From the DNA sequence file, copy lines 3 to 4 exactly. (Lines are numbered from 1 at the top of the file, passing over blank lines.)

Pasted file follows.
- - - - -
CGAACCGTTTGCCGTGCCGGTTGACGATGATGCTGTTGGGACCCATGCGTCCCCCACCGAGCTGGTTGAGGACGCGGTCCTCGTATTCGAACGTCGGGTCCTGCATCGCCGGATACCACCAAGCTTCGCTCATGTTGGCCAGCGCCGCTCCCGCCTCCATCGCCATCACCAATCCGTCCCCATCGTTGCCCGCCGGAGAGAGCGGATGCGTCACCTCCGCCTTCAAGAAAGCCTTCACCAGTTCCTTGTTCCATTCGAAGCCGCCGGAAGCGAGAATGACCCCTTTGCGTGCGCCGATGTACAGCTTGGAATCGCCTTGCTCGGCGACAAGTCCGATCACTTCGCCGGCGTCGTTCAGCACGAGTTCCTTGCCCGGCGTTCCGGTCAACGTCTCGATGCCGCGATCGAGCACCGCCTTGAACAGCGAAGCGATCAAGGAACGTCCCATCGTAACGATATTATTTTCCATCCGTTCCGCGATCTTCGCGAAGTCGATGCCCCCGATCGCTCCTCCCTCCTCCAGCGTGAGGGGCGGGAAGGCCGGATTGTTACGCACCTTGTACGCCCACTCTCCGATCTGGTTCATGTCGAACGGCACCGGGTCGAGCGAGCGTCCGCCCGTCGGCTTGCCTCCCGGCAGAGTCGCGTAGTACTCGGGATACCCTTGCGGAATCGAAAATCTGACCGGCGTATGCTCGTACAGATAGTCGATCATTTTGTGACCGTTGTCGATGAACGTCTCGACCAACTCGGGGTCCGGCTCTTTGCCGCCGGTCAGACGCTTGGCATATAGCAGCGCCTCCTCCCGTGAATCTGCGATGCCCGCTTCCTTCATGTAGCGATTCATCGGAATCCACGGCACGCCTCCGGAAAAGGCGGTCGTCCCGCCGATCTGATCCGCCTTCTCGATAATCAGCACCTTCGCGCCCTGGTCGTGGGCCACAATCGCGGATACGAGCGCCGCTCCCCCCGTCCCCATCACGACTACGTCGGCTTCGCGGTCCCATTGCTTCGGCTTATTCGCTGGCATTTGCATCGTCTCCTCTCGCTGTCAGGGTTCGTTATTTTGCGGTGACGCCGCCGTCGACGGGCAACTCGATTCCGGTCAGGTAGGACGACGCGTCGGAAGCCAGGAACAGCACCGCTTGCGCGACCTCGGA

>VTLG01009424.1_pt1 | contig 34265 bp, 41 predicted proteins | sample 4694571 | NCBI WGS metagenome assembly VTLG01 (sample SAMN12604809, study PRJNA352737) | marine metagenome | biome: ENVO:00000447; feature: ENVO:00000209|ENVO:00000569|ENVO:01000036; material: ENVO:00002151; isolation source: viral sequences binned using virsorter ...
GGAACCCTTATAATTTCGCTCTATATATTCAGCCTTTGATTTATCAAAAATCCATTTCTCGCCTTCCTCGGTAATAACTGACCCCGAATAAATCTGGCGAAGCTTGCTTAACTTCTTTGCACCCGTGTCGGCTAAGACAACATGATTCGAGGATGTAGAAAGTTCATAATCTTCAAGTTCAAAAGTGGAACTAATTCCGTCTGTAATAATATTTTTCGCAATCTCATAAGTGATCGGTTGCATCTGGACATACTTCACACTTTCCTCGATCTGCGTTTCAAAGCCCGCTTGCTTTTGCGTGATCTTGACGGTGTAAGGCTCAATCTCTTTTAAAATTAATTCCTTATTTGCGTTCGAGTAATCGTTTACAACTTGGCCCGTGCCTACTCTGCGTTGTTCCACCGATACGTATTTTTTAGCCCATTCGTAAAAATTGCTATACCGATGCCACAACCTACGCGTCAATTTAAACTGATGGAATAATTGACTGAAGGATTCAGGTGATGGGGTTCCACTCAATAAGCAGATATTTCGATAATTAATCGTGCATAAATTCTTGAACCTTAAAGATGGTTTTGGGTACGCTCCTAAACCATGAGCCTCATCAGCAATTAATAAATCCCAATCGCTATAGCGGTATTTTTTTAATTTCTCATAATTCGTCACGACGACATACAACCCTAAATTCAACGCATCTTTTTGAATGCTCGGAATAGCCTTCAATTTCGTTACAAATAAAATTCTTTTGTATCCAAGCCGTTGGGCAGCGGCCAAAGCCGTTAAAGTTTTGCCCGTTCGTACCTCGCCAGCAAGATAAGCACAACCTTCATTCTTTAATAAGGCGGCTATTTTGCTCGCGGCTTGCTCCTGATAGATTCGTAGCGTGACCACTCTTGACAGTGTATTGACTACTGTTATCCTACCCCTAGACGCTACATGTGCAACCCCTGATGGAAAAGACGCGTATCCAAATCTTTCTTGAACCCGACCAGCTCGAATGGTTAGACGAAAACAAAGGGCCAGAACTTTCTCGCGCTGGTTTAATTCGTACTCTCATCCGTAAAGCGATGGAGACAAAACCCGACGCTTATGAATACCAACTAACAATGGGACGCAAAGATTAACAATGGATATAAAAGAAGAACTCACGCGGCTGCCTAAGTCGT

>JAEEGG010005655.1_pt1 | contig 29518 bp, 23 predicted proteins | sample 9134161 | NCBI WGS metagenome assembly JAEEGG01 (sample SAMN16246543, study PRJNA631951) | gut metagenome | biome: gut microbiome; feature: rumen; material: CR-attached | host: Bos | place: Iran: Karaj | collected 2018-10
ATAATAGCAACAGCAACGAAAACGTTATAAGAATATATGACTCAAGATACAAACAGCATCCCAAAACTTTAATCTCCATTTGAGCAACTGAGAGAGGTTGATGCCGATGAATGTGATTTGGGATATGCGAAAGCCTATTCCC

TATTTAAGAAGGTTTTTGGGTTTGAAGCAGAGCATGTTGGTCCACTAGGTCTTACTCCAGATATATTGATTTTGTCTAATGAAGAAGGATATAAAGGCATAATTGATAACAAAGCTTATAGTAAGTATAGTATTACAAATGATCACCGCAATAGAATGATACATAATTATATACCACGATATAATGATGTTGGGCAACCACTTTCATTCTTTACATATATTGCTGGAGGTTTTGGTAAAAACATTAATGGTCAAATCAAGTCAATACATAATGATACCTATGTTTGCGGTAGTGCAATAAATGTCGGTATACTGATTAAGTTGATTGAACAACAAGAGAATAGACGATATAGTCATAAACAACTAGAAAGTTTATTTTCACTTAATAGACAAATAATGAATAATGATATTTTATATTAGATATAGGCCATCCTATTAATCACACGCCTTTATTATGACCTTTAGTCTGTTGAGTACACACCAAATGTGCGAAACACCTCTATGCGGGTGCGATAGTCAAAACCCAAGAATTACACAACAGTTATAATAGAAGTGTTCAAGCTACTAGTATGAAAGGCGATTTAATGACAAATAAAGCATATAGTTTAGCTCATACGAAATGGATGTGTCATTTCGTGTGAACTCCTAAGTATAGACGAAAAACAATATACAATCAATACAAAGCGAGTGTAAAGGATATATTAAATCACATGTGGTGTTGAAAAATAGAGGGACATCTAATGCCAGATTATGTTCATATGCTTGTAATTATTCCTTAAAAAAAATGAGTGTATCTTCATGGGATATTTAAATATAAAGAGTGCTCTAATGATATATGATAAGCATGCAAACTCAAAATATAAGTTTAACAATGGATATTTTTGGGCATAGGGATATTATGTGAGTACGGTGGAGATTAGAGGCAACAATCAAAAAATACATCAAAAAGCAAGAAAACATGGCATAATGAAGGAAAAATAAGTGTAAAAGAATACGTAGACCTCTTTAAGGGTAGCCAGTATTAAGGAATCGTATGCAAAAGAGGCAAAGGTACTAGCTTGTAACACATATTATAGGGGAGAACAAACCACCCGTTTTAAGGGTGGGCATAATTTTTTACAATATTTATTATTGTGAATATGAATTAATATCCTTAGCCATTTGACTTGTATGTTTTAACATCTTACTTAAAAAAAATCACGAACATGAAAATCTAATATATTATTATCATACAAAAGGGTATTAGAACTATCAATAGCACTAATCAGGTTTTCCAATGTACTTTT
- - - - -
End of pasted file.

GGAACCCTTATAATTTCGCTCTATATATTCAGCCTTTGATTTATCAAAAATCCATTTCTCGCCTTCCTCGGTAATAACTGACCCCGAATAAATCTGGCGAAGCTTGCTTAACTTCTTTGCACCCGTGTCGGCTAAGACAACATGATTCGAGGATGTAGAAAGTTCATAATCTTCAAGTTCAAAAGTGGAACTAATTCCGTCTGTAATAATATTTTTCGCAATCTCATAAGTGATCGGTTGCATCTGGACATACTTCACACTTTCCTCGATCTGCGTTTCAAAGCCCGCTTGCTTTTGCGTGATCTTGACGGTGTAAGGCTCAATCTCTTTTAAAATTAATTCCTTATTTGCGTTCGAGTAATCGTTTACAACTTGGCCCGTGCCTACTCTGCGTTGTTCCACCGATACGTATTTTTTAGCCCATTCGTAAAAATTGCTATACCGATGCCACAACCTACGCGTCAATTTAAACTGATGGAATAATTGACTGAAGGATTCAGGTGATGGGGTTCCACTCAATAAGCAGATATTTCGATAATTAATCGTGCATAAATTCTTGAACCTTAAAGATGGTTTTGGGTACGCTCCTAAACCATGAGCCTCATCAGCAATTAATAAATCCCAATCGCTATAGCGGTATTTTTTTAATTTCTCATAATTCGTCACGACGACATACAACCCTAAATTCAACGCATCTTTTTGAATGCTCGGAATAGCCTTCAATTTCGTTACAAATAAAATTCTTTTGTATCCAAGCCGTTGGGCAGCGGCCAAAGCCGTTAAAGTTTTGCCCGTTCGTACCTCGCCAGCAAGATAAGCACAACCTTCATTCTTTAATAAGGCGGCTATTTTGCTCGCGGCTTGCTCCTGATAGATTCGTAGCGTGACCACTCTTGACAGTGTATTGACTACTGTTATCCTACCCCTAGACGCTACATGTGCAACCCCTGATGGAAAAGACGCGTATCCAAATCTTTCTTGAACCCGACCAGCTCGAATGGTTAGACGAAAACAAAGGGCCAGAACTTTCTCGCGCTGGTTTAATTCGTACTCTCATCCGTAAAGCGATGGAGACAAAACCCGACGCTTATGAATACCAACTAACAATGGGACGCAAAGATTAACAATGGATATAAAAGAAGAACTCACGCGGCTGCCTAAGTCGT

>JAEEGG010005655.1_pt1 | contig 29518 bp, 23 predicted proteins | sample 9134161 | NCBI WGS metagenome assembly JAEEGG01 (sample SAMN16246543, study PRJNA631951) | gut metagenome | biome: gut microbiome; feature: rumen; material: CR-attached | host: Bos | place: Iran: Karaj | collected 2018-10